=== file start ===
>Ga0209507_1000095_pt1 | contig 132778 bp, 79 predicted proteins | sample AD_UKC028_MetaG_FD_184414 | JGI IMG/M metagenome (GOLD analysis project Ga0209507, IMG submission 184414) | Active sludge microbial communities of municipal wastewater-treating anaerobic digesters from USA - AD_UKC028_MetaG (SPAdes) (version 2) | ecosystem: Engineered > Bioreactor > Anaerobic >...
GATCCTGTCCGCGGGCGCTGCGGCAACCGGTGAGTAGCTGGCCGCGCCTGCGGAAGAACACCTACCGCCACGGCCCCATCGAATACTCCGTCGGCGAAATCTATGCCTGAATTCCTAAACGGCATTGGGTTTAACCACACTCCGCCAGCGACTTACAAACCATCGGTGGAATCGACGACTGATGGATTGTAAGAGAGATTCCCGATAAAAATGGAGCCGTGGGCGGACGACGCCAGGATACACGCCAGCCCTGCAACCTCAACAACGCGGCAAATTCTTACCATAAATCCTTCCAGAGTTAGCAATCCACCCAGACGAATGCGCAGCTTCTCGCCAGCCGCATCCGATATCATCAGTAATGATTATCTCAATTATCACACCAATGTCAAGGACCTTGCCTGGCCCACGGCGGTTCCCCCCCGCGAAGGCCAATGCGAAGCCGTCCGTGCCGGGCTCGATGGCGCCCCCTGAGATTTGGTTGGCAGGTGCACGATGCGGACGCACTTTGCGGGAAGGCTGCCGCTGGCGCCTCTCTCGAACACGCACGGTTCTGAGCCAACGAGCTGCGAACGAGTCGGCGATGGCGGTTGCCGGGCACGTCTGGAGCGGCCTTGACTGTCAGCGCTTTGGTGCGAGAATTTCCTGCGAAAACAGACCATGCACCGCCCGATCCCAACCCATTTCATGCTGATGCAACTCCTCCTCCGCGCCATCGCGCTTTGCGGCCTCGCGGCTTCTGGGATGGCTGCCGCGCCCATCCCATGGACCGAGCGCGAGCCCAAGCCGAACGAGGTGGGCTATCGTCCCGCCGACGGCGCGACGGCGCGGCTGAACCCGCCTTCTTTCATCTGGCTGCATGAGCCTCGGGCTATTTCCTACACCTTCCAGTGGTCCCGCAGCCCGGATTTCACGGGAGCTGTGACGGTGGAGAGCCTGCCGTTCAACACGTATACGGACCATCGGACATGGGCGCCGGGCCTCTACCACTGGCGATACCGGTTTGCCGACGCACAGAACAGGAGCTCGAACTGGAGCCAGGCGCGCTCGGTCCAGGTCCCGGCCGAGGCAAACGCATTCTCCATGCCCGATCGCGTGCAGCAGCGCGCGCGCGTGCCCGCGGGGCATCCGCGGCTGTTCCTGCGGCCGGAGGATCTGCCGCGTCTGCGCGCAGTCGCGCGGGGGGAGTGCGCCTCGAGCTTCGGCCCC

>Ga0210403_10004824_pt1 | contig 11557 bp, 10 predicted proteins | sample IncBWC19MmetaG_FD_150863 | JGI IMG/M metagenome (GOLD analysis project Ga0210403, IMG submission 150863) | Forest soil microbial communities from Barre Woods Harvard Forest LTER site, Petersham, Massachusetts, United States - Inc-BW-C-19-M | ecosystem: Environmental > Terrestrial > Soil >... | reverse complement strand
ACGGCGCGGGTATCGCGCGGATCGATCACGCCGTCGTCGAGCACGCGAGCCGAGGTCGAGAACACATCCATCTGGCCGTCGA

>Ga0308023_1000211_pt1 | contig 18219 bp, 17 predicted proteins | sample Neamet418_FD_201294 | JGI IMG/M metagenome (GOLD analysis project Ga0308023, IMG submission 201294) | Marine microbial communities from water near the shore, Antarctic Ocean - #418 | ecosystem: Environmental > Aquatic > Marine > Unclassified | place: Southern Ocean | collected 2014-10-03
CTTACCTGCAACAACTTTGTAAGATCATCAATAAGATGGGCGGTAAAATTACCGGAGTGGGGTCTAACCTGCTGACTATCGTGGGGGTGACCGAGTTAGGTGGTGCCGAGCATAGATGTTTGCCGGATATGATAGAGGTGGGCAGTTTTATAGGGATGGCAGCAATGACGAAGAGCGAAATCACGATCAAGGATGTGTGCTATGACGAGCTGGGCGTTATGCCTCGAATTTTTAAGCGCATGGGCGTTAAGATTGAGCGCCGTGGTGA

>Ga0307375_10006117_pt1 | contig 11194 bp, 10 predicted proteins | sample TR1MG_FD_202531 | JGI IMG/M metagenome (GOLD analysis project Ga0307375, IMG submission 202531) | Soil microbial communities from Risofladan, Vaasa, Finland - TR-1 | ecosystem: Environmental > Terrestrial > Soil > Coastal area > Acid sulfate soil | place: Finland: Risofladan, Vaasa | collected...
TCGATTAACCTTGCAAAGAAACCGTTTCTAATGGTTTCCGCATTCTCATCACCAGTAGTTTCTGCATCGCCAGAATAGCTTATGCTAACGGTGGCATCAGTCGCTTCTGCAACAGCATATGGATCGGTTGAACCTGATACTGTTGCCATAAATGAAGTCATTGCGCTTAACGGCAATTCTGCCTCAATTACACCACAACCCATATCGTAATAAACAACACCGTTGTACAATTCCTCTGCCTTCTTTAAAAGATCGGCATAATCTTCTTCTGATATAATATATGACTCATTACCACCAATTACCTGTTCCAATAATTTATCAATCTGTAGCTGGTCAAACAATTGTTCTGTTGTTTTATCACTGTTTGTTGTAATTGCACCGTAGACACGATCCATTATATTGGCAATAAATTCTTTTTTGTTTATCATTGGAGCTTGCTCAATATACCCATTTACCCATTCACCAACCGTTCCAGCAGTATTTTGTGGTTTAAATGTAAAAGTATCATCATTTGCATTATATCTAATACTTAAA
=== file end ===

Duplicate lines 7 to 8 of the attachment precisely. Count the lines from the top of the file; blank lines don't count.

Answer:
>Ga0307375_10006117_pt1 | contig 11194 bp, 10 predicted proteins | sample TR1MG_FD_202531 | JGI IMG/M metagenome (GOLD analysis project Ga0307375, IMG submission 202531) | Soil microbial communities from Risofladan, Vaasa, Finland - TR-1 | ecosystem: Environmental > Terrestrial > Soil > Coastal area > Acid sulfate soil | place: Finland: Risofladan, Vaasa | collected...
TCGATTAACCTTGCAAAGAAACCGTTTCTAATGGTTTCCGCATTCTCATCACCAGTAGTTTCTGCATCGCCAGAATAGCTTATGCTAACGGTGGCATCAGTCGCTTCTGCAACAGCATATGGATCGGTTGAACCTGATACTGTTGCCATAAATGAAGTCATTGCGCTTAACGGCAATTCTGCCTCAATTACACCACAACCCATATCGTAATAAACAACACCGTTGTACAATTCCTCTGCCTTCTTTAAAAGATCGGCATAATCTTCTTCTGATATAATATATGACTCATTACCACCAATTACCTGTTCCAATAATTTATCAATCTGTAGCTGGTCAAACAATTGTTCTGTTGTTTTATCACTGTTTGTTGTAATTGCACCGTAGACACGATCCATTATATTGGCAATAAATTCTTTTTTGTTTATCATTGGAGCTTGCTCAATATACCCATTTACCCATTCACCAACCGTTCCAGCAGTATTTTGTGGTTTAAATGTAAAAGTATCATCATTTGCATTATATCTAATACTTAAA